As sweater weather hit the region earlier than usual this year, the Champaign-Urbana Spinners and Weavers Guild’s annual sale drew a crowd to Hessel Park Christian Reformed Church in Champaign on Oct. 31-Nov. 1.

There were about 25 exhibitors showcasing their work, according to Guild President Beth Englebrecht-Wiggans, who has been active with the group for the past 15 years.

Here's some of the best the CU Spinners and Weavers Guild had to offer this year
Here's some of the best the CU Spinners and Weavers Guild had to offer this year

Some of the visitors were on the hunt for holiday finds, others were regulars who came to see new designs while proudly wearing and showing off their purchases from previous years, and others were just interested in learning how fiber artists do what they do.

The Guild is one of the many organizations in support of the arts that call Champaign-Urbana home, and it boasts a strong 55-year history. Its roots trace back to a previous club that was formed in late 1950. The resurgence of interest in crafts saw the membership swell in the early 1960s, and by the early 2000s it had over 70 members.

Here's some of the best the CU Spinners and Weavers Guild had to offer this year
Here's some of the best the CU Spinners and Weavers Guild had to offer this year

According to Wiggans, the group’s last remaining charter member, Dot Replinger, died in 2018. With the help of her architect husband, John Replinger, she exhibited her work at art fairs across the Midwest. One of her bedspreads is in the collection at the Smithsonian Institution in Washington. 

At this year’s member sale, scarves, hats, mittens, felt animals, ornaments and hand spun yarn were on display alongside member demonstrations. One of the demos was by Julie Watkins, who is a specialist in Naalbinding, an ancient art practiced throughout the world. It is essentially binding with a needle. It’s not knitting and it’s not crocheting but produces intricate designs. Watkins uses a variety of fibers in her work, including hemp.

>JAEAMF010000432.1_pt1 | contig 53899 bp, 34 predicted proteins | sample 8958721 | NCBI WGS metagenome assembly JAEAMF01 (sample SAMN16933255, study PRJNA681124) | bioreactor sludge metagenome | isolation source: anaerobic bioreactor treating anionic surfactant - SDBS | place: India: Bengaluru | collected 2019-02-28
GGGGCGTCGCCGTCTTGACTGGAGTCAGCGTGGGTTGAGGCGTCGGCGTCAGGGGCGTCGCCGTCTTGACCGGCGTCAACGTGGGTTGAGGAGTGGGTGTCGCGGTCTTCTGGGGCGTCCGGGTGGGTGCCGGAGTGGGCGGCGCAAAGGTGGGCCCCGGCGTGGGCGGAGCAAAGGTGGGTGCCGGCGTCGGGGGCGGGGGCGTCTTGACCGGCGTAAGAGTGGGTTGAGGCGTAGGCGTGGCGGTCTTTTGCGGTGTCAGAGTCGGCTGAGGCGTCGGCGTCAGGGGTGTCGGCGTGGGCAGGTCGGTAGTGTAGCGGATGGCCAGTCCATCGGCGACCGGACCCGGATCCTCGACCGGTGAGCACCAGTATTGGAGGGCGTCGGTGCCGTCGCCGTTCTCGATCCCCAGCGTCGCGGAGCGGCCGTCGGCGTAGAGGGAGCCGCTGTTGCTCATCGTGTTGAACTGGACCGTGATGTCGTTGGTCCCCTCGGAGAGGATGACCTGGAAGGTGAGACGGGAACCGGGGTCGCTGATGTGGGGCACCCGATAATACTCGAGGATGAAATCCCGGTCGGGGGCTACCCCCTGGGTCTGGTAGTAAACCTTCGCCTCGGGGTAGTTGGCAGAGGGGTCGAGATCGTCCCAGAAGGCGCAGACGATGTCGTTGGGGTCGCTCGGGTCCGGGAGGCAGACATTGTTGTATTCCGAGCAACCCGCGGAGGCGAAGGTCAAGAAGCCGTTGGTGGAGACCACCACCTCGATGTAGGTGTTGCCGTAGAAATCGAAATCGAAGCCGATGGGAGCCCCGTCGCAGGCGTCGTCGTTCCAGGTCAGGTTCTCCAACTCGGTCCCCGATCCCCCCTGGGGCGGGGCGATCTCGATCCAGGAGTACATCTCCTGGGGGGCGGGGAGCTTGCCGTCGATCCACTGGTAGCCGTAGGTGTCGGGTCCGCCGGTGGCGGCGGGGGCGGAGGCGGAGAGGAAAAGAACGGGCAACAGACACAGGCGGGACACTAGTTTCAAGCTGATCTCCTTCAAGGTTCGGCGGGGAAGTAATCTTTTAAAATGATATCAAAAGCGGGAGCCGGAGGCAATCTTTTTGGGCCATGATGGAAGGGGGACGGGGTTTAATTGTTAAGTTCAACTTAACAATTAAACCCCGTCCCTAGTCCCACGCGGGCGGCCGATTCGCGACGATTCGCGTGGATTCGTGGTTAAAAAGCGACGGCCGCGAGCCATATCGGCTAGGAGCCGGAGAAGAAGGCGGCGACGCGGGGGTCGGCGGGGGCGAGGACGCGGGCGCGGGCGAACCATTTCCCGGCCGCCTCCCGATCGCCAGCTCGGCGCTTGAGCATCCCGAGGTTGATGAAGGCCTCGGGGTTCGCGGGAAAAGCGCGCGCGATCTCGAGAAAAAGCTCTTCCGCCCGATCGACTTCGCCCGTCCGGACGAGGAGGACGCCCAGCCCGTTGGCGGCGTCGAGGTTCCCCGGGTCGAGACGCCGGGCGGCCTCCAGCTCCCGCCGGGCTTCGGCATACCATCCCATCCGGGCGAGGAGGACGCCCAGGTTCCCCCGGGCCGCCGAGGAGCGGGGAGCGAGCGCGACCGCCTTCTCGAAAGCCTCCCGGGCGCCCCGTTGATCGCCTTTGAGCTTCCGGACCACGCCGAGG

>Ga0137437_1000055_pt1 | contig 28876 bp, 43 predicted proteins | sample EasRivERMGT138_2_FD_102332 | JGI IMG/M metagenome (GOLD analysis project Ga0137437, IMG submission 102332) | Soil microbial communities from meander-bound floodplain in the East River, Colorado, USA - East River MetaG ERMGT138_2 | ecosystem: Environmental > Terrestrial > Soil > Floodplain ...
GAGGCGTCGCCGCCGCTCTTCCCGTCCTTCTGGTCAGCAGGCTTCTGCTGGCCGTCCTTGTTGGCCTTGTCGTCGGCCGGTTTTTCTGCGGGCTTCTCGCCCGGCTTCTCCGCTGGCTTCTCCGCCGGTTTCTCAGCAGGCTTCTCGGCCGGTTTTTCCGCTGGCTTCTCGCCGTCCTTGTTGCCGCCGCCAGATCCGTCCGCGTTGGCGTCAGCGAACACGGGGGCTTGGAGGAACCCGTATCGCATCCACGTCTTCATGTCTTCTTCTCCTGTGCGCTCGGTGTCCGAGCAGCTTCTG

Here's some of the best the CU Spinners and Weavers Guild had to offer this year
Here's some of the best the CU Spinners and Weavers Guild had to offer this year

Next up for the guild is a couple of workshops hosted by Washington state-based weaver Robyn Spady next spring. The first two-day session on March 9 and 10 will be held at Homer Lake Forest Preserve on four-shaft looms, exploring a variety of weave structures for beginners to advanced weavers. That event will be followed by two days at Allerton Park for intermediate to advanced weavers on block design.

More information, including sign-up details, can be found at the guild’s website.

Here's some of the best the CU Spinners and Weavers Guild had to offer this year
Here's some of the best the CU Spinners and Weavers Guild had to offer this year

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